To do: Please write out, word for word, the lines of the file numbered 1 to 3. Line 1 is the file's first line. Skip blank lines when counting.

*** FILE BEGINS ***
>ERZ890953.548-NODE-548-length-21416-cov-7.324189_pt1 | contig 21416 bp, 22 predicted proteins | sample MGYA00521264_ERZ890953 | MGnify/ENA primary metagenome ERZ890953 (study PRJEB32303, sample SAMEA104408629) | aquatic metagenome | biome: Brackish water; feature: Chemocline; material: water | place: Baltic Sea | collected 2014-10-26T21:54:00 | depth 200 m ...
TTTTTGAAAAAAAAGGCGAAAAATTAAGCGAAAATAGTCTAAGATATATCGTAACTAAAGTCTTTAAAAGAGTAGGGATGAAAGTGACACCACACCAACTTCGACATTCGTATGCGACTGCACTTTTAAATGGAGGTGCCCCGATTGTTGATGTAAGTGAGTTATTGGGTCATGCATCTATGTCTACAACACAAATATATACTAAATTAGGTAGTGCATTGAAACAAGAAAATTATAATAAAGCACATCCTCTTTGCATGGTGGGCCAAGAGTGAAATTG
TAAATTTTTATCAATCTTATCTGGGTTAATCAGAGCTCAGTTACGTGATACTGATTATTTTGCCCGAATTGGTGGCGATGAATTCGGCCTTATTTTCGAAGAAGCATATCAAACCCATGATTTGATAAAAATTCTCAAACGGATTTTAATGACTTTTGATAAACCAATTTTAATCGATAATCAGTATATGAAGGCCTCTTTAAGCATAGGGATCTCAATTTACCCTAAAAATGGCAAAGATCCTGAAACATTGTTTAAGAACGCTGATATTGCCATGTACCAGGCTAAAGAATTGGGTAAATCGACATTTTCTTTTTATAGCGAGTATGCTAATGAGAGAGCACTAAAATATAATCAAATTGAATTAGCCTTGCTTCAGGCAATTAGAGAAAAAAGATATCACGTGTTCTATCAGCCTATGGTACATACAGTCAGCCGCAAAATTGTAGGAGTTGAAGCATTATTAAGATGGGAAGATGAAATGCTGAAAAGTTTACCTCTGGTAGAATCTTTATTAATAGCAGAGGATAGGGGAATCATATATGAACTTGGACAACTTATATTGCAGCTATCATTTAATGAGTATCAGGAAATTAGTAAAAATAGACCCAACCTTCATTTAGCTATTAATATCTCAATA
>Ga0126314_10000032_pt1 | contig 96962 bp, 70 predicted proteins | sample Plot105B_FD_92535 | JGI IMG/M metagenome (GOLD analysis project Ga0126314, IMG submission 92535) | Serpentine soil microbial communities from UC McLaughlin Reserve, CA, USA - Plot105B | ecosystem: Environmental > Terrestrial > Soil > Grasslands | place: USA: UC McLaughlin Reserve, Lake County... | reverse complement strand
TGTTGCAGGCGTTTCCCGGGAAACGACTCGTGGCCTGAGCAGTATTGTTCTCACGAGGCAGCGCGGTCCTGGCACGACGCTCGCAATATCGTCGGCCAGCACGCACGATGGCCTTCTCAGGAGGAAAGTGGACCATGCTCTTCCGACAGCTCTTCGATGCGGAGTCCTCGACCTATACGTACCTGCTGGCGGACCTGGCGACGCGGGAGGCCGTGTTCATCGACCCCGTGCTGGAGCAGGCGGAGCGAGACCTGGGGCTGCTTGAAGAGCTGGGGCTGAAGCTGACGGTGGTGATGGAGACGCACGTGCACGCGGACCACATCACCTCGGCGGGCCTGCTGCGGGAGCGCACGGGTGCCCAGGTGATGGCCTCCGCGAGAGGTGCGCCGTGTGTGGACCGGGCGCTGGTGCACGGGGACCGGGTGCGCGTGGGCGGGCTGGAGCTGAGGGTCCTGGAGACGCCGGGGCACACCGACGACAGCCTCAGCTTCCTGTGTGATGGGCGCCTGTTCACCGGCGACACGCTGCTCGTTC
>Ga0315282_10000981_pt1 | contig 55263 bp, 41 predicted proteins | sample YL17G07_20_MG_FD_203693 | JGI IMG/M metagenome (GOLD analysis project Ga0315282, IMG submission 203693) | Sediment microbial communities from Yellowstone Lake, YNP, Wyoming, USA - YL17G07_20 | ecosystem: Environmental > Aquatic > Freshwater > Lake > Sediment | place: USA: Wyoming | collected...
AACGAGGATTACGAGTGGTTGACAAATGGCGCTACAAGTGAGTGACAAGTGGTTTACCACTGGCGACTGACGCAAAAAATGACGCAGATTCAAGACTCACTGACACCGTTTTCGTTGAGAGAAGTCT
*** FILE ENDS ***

>ERZ890953.548-NODE-548-length-21416-cov-7.324189_pt1 | contig 21416 bp, 22 predicted proteins | sample MGYA00521264_ERZ890953 | MGnify/ENA primary metagenome ERZ890953 (study PRJEB32303, sample SAMEA104408629) | aquatic metagenome | biome: Brackish water; feature: Chemocline; material: water | place: Baltic Sea | collected 2014-10-26T21:54:00 | depth 200 m ...
TTTTTGAAAAAAAAGGCGAAAAATTAAGCGAAAATAGTCTAAGATATATCGTAACTAAAGTCTTTAAAAGAGTAGGGATGAAAGTGACACCACACCAACTTCGACATTCGTATGCGACTGCACTTTTAAATGGAGGTGCCCCGATTGTTGATGTAAGTGAGTTATTGGGTCATGCATCTATGTCTACAACACAAATATATACTAAATTAGGTAGTGCATTGAAACAAGAAAATTATAATAAAGCACATCCTCTTTGCATGGTGGGCCAAGAGTGAAATTG
TAAATTTTTATCAATCTTATCTGGGTTAATCAGAGCTCAGTTACGTGATACTGATTATTTTGCCCGAATTGGTGGCGATGAATTCGGCCTTATTTTCGAAGAAGCATATCAAACCCATGATTTGATAAAAATTCTCAAACGGATTTTAATGACTTTTGATAAACCAATTTTAATCGATAATCAGTATATGAAGGCCTCTTTAAGCATAGGGATCTCAATTTACCCTAAAAATGGCAAAGATCCTGAAACATTGTTTAAGAACGCTGATATTGCCATGTACCAGGCTAAAGAATTGGGTAAATCGACATTTTCTTTTTATAGCGAGTATGCTAATGAGAGAGCACTAAAATATAATCAAATTGAATTAGCCTTGCTTCAGGCAATTAGAGAAAAAAGATATCACGTGTTCTATCAGCCTATGGTACATACAGTCAGCCGCAAAATTGTAGGAGTTGAAGCATTATTAAGATGGGAAGATGAAATGCTGAAAAGTTTACCTCTGGTAGAATCTTTATTAATAGCAGAGGATAGGGGAATCATATATGAACTTGGACAACTTATATTGCAGCTATCATTTAATGAGTATCAGGAAATTAGTAAAAATAGACCCAACCTTCATTTAGCTATTAATATCTCAATA